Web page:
The Indian government surprisingly revoked the special autonomy of Jammu and Kashmir, a Muslim majority state. The revocation of Article 370 shocked residents of the region. On 5th August, last Wednesday of this week witnessed the first anniversary of the abrogation of the special status of Jammu and Kashmir and conversion of the erstwhile state into two Union Territories — Jammu and Kashmir and Ladakh.
For the first time after seven decades, the Indian Constitution and all the 890 Central laws are fully applicable to J&K. This has meant the application of 170 more Central laws to J&K, including progressive laws such as the Scheduled Caste and the Scheduled Tribes (Prevention of Atrocities) Act, 1954, the Whistle-Blowers Protection Act, 2014, the National Commission for Safai Karamcharis Act, 1993, the Scheduled Tribes and Other Traditional Forest Dwellers (Recognition of Forests Rights) Act, 2007, the National Commission for Minorities Act, and the Right of Children to Free and Compulsory Education Act, 2009.
Earlier, Article 370 of the Indian constitution gave special status to Jammu and Kashmir, a region located in the northern part of Indian subcontinent which was administered by India as a state from 1954 to 31 October 2019 and a part of the larger region of Kashmir which has been the subject of dispute between India, Pakistan and China since 1947, conferring it with the power to have a separate constitution, a state flag, and autonomy over the internal administration of the state.
This article, along with Article 35A, defined that the Jammu and Kashmir state's residents live under a separate set of laws, including those related to citizenship, ownership of property, and fundamental rights, as compared to residents of other Indian states. As a result of this provision, Indian citizens from other states could not purchase land or property in Jammu & Kashmir.
However, in this article we will focus on, 'What has been gained'? The domains in which claims and counterclaims are being made include development, infrastructure, grassroots democracy, anti-corruption measures, tourism, creation of jobs, relative freedom, quality of life, and perhaps a few more.
Out of 354 State laws in the erstwhile Jammu and Kashmir, 164 laws have been repealed, 138 laws modified while 170 central laws have been made applicable.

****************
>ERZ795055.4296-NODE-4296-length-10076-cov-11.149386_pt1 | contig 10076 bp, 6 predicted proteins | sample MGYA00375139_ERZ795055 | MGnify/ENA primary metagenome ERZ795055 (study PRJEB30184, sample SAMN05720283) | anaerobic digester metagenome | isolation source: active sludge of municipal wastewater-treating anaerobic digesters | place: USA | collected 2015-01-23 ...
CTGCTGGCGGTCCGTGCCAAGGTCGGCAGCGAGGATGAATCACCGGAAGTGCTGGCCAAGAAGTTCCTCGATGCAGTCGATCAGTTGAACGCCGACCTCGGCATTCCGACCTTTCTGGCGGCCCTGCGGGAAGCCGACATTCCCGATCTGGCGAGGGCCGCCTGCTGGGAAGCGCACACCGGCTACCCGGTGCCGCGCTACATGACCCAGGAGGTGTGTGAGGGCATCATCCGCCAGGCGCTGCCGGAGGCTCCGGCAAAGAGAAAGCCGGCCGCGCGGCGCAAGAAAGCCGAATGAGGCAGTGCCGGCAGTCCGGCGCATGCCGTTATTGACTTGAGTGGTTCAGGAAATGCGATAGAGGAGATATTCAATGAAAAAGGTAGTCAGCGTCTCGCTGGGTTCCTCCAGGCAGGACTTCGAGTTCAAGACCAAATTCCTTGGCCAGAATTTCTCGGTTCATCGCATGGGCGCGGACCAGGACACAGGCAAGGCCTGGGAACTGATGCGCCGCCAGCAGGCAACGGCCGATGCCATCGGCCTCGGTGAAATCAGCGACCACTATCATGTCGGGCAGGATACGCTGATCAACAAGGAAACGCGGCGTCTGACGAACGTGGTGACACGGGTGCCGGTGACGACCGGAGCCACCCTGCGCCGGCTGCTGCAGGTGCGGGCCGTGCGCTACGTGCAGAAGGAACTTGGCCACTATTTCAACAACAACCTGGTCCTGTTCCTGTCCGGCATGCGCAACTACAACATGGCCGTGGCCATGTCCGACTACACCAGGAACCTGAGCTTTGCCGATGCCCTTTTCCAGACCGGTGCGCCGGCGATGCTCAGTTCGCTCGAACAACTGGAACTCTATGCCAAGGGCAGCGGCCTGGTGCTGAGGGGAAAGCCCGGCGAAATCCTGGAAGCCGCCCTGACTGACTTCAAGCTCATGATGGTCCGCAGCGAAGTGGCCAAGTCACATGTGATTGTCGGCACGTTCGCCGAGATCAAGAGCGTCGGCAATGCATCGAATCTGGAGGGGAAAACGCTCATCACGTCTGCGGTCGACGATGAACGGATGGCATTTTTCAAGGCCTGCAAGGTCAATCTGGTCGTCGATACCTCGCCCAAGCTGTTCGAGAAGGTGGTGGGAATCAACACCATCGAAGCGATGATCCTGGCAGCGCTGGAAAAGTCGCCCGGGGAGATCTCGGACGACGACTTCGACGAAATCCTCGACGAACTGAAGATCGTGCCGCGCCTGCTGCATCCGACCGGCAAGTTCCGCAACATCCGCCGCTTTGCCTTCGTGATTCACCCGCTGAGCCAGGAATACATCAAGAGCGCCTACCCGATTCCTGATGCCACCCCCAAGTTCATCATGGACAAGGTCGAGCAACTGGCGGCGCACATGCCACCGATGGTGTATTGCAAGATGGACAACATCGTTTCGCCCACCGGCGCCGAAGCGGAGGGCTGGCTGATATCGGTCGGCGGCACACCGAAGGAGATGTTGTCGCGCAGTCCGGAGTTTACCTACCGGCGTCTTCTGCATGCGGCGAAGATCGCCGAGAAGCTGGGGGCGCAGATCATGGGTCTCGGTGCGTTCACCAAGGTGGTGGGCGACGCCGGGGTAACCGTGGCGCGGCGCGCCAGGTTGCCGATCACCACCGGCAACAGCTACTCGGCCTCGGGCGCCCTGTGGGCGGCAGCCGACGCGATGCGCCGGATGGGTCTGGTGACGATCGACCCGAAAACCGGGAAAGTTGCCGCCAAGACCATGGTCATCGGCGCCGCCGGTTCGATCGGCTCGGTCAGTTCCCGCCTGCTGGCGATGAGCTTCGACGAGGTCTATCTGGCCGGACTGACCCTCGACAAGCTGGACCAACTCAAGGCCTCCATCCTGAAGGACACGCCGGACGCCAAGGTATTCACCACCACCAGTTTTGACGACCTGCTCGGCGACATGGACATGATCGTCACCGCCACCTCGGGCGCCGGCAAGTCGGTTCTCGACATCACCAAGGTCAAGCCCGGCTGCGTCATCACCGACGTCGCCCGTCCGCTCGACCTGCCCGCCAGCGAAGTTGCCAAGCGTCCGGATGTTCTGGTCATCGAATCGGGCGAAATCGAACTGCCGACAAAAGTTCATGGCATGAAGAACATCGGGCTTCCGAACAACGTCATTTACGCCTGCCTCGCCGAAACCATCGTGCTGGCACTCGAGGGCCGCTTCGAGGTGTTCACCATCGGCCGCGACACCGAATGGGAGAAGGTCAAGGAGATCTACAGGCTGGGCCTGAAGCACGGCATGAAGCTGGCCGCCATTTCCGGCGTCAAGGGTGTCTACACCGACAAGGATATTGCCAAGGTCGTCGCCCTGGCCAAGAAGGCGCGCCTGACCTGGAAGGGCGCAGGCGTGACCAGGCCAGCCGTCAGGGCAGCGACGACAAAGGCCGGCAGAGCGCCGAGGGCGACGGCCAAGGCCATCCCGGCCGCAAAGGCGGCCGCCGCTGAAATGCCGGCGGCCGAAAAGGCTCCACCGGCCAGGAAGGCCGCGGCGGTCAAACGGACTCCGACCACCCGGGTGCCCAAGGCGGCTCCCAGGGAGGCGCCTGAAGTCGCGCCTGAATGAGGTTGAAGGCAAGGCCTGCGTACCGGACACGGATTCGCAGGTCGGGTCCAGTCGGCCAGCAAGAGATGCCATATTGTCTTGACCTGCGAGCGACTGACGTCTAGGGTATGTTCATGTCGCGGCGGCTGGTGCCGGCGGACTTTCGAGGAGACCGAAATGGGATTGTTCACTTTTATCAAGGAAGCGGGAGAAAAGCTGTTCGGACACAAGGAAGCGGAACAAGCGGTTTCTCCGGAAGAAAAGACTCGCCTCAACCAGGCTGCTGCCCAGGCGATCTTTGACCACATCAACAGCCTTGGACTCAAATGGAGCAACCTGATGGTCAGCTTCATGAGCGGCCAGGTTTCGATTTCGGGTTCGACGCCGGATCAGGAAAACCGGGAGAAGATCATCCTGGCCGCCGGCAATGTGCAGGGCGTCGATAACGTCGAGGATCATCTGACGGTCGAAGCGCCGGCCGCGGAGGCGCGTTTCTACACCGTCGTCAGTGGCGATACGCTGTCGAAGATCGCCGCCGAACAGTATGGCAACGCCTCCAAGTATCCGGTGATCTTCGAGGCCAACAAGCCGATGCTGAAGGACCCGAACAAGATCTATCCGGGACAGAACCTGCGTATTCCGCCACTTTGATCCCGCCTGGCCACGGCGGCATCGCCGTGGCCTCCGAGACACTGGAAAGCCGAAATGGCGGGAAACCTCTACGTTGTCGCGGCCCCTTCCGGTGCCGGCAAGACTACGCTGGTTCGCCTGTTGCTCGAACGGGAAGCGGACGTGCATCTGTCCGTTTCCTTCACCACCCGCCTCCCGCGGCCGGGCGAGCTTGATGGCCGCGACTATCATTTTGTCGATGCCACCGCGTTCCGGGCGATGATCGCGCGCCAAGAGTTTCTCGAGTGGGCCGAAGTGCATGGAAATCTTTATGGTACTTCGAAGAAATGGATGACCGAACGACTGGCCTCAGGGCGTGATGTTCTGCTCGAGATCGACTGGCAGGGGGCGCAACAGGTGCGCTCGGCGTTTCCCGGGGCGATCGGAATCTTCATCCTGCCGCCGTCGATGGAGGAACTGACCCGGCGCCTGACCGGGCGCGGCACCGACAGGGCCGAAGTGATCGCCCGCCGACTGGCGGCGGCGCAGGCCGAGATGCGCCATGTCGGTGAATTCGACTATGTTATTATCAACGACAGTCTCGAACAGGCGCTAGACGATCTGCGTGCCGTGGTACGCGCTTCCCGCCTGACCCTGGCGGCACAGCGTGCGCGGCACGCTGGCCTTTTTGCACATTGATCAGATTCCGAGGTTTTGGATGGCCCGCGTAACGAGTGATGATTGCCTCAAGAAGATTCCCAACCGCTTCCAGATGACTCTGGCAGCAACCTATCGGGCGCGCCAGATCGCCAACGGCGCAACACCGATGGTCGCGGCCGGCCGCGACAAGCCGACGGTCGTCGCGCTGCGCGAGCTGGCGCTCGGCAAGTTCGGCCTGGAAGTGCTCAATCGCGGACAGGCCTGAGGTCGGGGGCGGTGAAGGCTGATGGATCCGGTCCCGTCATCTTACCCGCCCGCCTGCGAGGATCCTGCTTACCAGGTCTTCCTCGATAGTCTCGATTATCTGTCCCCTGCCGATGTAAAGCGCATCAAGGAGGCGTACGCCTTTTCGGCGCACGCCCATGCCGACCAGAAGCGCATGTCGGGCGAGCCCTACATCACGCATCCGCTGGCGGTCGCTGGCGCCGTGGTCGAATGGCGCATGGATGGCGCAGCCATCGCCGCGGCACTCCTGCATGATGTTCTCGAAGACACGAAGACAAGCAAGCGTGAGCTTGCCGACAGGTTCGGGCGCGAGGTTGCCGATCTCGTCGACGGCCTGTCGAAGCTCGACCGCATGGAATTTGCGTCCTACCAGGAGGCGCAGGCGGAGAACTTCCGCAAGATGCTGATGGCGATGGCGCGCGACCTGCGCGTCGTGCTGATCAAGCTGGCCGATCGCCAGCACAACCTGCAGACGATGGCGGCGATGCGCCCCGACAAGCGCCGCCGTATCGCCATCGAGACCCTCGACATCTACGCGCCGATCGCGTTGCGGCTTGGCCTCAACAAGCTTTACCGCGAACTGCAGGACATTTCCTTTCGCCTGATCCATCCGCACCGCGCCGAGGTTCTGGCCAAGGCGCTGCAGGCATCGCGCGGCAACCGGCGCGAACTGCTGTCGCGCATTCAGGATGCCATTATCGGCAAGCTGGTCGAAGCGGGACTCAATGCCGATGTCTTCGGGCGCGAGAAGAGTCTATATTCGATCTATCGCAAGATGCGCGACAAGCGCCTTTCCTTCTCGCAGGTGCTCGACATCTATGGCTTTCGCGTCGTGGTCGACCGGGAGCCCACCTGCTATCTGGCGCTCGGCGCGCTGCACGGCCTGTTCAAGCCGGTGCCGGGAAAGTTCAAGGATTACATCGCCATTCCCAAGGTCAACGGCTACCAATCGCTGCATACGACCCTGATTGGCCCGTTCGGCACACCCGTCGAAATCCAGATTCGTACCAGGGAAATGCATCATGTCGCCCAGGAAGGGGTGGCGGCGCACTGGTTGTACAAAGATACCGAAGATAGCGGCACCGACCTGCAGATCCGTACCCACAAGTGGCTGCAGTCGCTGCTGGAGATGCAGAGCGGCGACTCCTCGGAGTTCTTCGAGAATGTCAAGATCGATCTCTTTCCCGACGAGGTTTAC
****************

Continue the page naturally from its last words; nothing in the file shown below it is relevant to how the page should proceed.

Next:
There has been a 262% increase in minority scholarships. Also, five corporations have been set up to unbundle power department corporations, and government funds worth Rs 1000 crores parked outside have been located and channeled into the consolidated fund.
Terrorist Elimination: Incidents of violence have reduced significantly in Kashmir valley after August 5 and security forces have achieved major success against terrorists, according to Union Ministry of Home Affairs report, which also noted that terror-related activities have reduced by around 36% in the valley after the abrogation of Article 370.
188 terror-related incidences were recorded in Kashmir valley from January 1 till July 15, 2019, and this number has reduced to 120 in 2020, said the MHA report, adding that 126 terrorists were killed in Kashmir during the same period in 2019 while 136 terrorists were eliminated during the same time period in 2020.
A total of 110 local terrorists have been killed in Kashmir in 2020 so far, including over 50 from Hizbul Mujahideen and around 20 each from Lashkar-e-Taiba and Jaish-e-Mohammad. At least 14 terrorists from ISJK and Ansar Ghazwat-ul-Hind were also eliminated by security forces during the same period.
Some wanted terrorists like Hizbul commander Riyaz Naikoo, Lashkar commander Haider, Jaish commander Kari Yasir and Ansar Ghazwat-ul-Hind Burhan Koka have been killed by security forces in 2020. The security forces have also busted 22 terror hideouts till July 15 besides recovering 190 weapons, including several AK 47 rifles.
Horticulture and Handicrafts: Horticulture provides livelihood to 30 lakh people directly and indirectly in Kashmir. Handicrafts industry employs more than 2.5 lakh artisans. Most of these artisans lost their jobs as the lockdown disrupted access to raw material and exports.